Moving Past My Passivity
I was a relatively passive preteen. I was stuck in this mentality that my life wasn’t really going to start until I was older, that everything until then was just filler. Looking back at it now, I can acknowledge the internalized adultism that clouded my perception of the world, but am still regretful of this period of stagnation in my life. I guess what I am most upset about is the fact that it took me up until high school to become outspoken. There are so many things that I am passionate about, that make me want to scream, that get me pumped for the future. This is true now and it was true back then, except now I don’t hesitate to make my interests and beliefs known. These days, I know that I don’t have to wait until I am an “adult” to do the things that matter to me.
We are a product of our environment. Therefore, it becomes difficult when we want to challenge the norms of our environment. Either we lack awareness of the problematic aspects of the spaces/communities we are a part of, or we are too afraid to speak out against them. Such was the case during my earlier years in Jewish day school and summer camp. I found myself trapped in a feedback loop- I was growing gradually aware of the less than idyllic aspects of my community, but didn’t have the skills or necessary information to piece my ideas together and do something about it.
I was far from unhappy, but I lacked the comfort and security I experience in the communities of which I am currently a part. The nonchalant racism, overt flaunting of wealth, fetishizaton of trauma, queer-kid witch hunts in single-gender camp bunks, ableist language, and seemingly endless sexism which were the status quo in these establishments didn’t do much to foster diverse and accepting communities. Being that these standards were perpetuated by the community members and I was a normal middle schooler who wanted to be accepted, I had no incentive to do anything about it. I didn’t challenge the status quos of these communities because I had more to lose than to gain. If I drew attention to inequalities, hypocrisy, and wrongdoings, I not only risked my tenuous social standing, but also risked drawing attention to myself, someone who easily could have been a target of petty middle school ostracization, taunts, and passive aggression.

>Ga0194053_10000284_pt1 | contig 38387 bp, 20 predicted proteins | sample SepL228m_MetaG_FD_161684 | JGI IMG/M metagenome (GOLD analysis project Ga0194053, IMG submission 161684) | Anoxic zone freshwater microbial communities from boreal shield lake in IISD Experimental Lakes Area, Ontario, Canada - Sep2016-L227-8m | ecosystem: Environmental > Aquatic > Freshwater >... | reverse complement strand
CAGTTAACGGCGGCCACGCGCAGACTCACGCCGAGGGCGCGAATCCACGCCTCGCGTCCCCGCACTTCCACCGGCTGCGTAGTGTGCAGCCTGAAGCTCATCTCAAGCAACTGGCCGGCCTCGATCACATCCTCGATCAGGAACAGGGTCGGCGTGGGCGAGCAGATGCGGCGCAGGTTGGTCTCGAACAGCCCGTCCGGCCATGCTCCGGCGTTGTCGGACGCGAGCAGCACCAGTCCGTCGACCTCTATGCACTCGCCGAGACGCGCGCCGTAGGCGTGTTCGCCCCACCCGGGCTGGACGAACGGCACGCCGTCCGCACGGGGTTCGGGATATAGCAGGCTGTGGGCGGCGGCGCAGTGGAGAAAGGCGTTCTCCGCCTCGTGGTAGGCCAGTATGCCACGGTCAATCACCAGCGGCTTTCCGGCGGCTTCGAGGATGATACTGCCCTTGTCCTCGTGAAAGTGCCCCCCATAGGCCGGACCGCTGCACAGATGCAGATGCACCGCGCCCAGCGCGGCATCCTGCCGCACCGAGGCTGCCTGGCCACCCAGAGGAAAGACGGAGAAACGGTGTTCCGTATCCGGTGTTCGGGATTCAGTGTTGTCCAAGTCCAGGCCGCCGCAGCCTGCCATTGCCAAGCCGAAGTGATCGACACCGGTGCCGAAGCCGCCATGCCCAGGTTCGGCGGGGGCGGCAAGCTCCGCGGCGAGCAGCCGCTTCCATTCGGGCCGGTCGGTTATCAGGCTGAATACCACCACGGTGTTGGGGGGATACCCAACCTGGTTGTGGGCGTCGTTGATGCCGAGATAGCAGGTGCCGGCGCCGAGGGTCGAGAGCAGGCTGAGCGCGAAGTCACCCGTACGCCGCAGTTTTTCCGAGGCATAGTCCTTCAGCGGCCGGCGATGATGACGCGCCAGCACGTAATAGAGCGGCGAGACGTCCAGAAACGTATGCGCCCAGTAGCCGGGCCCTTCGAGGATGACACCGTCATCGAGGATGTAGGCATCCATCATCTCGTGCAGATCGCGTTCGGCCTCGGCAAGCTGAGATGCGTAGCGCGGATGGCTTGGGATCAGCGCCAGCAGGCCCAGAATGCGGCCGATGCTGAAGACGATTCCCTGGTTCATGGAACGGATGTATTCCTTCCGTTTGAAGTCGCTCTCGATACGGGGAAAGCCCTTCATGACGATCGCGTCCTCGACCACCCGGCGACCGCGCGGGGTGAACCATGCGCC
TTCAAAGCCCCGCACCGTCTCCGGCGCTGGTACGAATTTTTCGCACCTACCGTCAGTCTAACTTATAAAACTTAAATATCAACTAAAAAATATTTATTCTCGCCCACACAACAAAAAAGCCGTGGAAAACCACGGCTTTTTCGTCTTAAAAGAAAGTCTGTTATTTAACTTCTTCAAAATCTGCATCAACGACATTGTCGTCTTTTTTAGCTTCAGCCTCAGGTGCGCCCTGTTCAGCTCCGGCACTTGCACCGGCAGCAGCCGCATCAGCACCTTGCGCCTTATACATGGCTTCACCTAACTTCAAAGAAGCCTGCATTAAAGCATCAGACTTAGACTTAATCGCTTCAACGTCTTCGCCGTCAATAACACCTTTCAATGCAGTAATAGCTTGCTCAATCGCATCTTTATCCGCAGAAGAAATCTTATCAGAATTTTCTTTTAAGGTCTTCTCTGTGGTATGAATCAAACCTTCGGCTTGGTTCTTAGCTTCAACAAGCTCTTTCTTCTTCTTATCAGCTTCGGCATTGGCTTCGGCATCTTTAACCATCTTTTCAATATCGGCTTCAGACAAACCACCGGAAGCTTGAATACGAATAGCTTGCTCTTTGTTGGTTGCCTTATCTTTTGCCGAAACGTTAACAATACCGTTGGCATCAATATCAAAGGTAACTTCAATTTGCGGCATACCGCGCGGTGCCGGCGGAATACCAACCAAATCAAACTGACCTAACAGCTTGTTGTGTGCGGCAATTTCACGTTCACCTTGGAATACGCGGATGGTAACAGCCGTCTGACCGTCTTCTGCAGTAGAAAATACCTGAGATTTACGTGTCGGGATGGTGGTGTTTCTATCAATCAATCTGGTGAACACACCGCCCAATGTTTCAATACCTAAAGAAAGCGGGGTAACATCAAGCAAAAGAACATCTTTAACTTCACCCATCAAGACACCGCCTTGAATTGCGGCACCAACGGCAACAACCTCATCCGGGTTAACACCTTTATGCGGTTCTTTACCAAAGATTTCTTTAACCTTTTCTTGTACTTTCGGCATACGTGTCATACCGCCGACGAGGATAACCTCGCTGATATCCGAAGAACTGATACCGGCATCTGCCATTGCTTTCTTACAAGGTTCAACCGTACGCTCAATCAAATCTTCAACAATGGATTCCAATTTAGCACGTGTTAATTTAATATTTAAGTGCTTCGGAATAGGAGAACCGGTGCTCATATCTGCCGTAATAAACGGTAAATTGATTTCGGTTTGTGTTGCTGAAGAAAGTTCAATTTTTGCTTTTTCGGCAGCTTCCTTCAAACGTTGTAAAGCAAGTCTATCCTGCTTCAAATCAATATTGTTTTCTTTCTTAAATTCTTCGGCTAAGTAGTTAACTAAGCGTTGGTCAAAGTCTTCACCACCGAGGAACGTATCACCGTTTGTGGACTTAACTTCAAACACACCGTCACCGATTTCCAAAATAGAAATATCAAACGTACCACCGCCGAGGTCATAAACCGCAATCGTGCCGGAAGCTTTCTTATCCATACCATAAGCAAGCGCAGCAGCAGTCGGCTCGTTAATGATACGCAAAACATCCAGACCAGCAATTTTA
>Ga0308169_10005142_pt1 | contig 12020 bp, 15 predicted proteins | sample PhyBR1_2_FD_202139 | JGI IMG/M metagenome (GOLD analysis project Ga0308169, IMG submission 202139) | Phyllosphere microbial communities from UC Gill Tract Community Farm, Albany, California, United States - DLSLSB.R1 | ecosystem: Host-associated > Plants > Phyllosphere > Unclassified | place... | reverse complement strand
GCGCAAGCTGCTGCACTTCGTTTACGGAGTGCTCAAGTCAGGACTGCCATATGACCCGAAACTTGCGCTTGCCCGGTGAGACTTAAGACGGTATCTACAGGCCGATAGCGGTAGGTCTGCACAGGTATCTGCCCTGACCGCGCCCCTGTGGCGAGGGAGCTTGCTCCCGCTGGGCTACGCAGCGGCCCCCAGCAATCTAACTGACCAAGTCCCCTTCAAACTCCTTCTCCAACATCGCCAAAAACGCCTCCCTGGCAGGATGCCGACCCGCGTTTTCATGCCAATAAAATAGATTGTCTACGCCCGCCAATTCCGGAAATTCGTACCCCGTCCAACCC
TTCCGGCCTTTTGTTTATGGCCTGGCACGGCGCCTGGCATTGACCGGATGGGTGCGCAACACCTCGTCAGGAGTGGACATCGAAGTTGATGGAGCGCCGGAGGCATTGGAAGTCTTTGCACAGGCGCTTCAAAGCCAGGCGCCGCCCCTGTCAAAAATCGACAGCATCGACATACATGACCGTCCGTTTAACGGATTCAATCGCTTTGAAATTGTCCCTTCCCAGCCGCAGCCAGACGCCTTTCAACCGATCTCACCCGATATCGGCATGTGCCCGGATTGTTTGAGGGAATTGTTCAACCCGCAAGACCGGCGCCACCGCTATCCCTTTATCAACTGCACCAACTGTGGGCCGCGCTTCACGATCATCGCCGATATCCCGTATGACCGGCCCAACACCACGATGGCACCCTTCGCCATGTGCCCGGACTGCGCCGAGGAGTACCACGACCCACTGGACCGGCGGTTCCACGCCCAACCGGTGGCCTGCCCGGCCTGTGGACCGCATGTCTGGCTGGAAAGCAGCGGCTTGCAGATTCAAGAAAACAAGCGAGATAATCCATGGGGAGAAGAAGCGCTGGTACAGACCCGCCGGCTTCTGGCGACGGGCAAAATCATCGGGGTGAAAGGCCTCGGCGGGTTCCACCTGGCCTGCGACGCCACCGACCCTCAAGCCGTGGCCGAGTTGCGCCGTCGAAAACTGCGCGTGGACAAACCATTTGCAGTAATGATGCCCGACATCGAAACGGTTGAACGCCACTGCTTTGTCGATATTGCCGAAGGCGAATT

It took leaving Jewish day school and summer camp for me to realize how much I appreciated what they had done to shape me, but also to realize the importance of speaking out against their problematic characteristics. In order for a healthy community to function, it must constantly evolve and open itself up to change. Loving your communities sometimes involves fixing them. At this point in my life, this is a fact that I have learned and accepted. As I have grown into myself as an individual and as a member of several other diverse and vibrant communities, I have come to understand the importance of speaking out against injustices, if not for yourself, then on behalf of others. Earlier I said that we are a product of our environment. I still believe this to be true, but have also come to the understanding that our environment is just as much a product of us. We are capable of influencing it by speaking up for what we believe in.
I am now less hesitant to draw attention to issues in my communities that trouble me, primarily because I am more comfortable with having my voice heard. Such is the case for two reasons: 1) I genuinely couldn't care less at this point about what others think of me and 2) My experiences in high school (such as being a Rising Voices Fellow) have taught me to use my skills and my power in a productive way. Upon entering high school, I was exposed to a variety of cultural, racial, ethnic, and economic identities that were never represented in my previous communities. This was a turning point of sorts for me. It allowed me to expand my relatively narrow worldview and helped me realize the danger of inactivity. Nowadays, I’m just trying to make up for lost time.
This piece was written as part of JWA’s Rising Voices Fellowship.
How to cite this page
Green, Noam. "Moving Past My Passivity." 4 April 2016. Jewish Women's Archive. (Viewed on January 25, 2020) <https://qa.jwa.org/blog/risingvoices/moving-past-my-passivity>.